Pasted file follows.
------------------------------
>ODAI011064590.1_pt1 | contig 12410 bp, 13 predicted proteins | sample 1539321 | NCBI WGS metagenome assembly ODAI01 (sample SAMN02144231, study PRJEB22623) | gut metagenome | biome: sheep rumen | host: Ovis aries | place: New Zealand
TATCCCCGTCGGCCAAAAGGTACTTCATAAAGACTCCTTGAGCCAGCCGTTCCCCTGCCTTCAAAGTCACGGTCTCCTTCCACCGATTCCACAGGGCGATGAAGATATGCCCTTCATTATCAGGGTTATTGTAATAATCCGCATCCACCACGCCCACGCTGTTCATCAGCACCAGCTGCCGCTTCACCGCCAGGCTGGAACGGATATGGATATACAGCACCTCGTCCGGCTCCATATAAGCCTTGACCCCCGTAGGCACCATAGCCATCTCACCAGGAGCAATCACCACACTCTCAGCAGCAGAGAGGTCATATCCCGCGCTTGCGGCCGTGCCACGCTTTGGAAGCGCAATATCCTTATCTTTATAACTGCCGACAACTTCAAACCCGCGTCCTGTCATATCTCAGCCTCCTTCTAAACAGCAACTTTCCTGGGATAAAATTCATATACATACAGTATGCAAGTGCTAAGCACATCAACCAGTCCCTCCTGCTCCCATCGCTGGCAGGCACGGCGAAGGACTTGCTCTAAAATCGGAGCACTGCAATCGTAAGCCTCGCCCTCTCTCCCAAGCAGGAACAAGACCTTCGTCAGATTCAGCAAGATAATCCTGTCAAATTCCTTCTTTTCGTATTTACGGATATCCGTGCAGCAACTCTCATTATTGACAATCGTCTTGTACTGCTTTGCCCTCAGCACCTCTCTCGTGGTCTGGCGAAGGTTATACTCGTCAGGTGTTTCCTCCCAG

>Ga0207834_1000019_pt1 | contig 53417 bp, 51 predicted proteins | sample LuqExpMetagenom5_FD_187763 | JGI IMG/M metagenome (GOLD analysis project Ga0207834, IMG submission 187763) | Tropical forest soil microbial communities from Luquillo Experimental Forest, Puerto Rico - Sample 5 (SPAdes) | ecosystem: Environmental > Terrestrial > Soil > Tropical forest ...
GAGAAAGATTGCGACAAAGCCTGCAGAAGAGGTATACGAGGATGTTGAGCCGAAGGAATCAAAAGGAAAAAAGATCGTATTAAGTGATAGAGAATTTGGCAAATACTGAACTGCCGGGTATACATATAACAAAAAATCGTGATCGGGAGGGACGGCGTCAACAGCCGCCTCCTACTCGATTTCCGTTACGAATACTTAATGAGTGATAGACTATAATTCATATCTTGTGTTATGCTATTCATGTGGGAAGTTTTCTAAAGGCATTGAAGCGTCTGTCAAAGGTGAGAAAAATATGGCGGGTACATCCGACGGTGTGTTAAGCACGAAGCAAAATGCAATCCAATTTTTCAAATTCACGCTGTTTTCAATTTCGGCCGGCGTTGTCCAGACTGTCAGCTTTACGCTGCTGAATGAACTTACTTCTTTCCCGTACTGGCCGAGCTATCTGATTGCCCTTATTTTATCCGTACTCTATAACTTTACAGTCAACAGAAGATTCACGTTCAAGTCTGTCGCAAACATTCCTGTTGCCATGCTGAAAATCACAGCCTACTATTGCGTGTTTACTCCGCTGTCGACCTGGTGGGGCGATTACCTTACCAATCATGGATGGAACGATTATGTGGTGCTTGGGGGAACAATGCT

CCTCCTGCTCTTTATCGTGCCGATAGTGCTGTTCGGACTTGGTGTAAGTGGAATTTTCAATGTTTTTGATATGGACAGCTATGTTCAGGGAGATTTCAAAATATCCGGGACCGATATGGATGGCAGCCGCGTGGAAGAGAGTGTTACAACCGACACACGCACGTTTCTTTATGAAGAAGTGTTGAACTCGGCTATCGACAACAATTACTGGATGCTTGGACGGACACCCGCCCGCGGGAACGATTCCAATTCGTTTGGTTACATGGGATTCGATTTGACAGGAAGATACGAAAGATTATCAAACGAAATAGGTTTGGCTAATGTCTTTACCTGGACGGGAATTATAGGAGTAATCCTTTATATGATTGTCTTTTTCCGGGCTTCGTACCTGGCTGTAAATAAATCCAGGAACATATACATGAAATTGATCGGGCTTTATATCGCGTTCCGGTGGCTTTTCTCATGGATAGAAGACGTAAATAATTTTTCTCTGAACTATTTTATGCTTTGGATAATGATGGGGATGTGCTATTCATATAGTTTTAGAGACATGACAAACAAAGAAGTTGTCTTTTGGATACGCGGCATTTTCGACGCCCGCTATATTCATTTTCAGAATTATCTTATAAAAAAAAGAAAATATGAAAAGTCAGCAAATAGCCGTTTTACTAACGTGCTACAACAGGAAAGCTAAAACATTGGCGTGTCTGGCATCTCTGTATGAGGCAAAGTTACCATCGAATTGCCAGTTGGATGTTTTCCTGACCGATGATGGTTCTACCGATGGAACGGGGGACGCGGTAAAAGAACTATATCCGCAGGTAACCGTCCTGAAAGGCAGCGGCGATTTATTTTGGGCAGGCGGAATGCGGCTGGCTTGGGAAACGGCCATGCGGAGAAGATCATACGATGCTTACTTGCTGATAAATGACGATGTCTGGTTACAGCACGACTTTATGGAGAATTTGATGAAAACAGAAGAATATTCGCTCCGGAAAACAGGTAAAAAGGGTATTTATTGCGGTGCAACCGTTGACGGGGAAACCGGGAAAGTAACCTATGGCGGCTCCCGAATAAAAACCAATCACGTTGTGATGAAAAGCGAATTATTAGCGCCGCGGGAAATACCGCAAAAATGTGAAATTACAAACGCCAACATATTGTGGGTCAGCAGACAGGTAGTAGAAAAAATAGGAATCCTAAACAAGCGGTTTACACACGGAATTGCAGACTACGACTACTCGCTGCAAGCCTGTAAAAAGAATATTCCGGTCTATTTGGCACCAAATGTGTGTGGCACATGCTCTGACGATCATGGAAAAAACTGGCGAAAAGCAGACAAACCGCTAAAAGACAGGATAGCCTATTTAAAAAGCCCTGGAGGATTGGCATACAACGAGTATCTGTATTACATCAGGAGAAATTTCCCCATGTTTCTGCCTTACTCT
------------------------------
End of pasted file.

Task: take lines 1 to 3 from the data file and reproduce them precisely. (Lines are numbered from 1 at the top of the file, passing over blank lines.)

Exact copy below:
>ODAI011064590.1_pt1 | contig 12410 bp, 13 predicted proteins | sample 1539321 | NCBI WGS metagenome assembly ODAI01 (sample SAMN02144231, study PRJEB22623) | gut metagenome | biome: sheep rumen | host: Ovis aries | place: New Zealand
TATCCCCGTCGGCCAAAAGGTACTTCATAAAGACTCCTTGAGCCAGCCGTTCCCCTGCCTTCAAAGTCACGGTCTCCTTCCACCGATTCCACAGGGCGATGAAGATATGCCCTTCATTATCAGGGTTATTGTAATAATCCGCATCCACCACGCCCACGCTGTTCATCAGCACCAGCTGCCGCTTCACCGCCAGGCTGGAACGGATATGGATATACAGCACCTCGTCCGGCTCCATATAAGCCTTGACCCCCGTAGGCACCATAGCCATCTCACCAGGAGCAATCACCACACTCTCAGCAGCAGAGAGGTCATATCCCGCGCTTGCGGCCGTGCCACGCTTTGGAAGCGCAATATCCTTATCTTTATAACTGCCGACAACTTCAAACCCGCGTCCTGTCATATCTCAGCCTCCTTCTAAACAGCAACTTTCCTGGGATAAAATTCATATACATACAGTATGCAAGTGCTAAGCACATCAACCAGTCCCTCCTGCTCCCATCGCTGGCAGGCACGGCGAAGGACTTGCTCTAAAATCGGAGCACTGCAATCGTAAGCCTCGCCCTCTCTCCCAAGCAGGAACAAGACCTTCGTCAGATTCAGCAAGATAATCCTGTCAAATTCCTTCTTTTCGTATTTACGGATATCCGTGCAGCAACTCTCATTATTGACAATCGTCTTGTACTGCTTTGCCCTCAGCACCTCTCTCGTGGTCTGGCGAAGGTTATACTCGTCAGGTGTTTCCTCCCAG

>Ga0207834_1000019_pt1 | contig 53417 bp, 51 predicted proteins | sample LuqExpMetagenom5_FD_187763 | JGI IMG/M metagenome (GOLD analysis project Ga0207834, IMG submission 187763) | Tropical forest soil microbial communities from Luquillo Experimental Forest, Puerto Rico - Sample 5 (SPAdes) | ecosystem: Environmental > Terrestrial > Soil > Tropical forest ...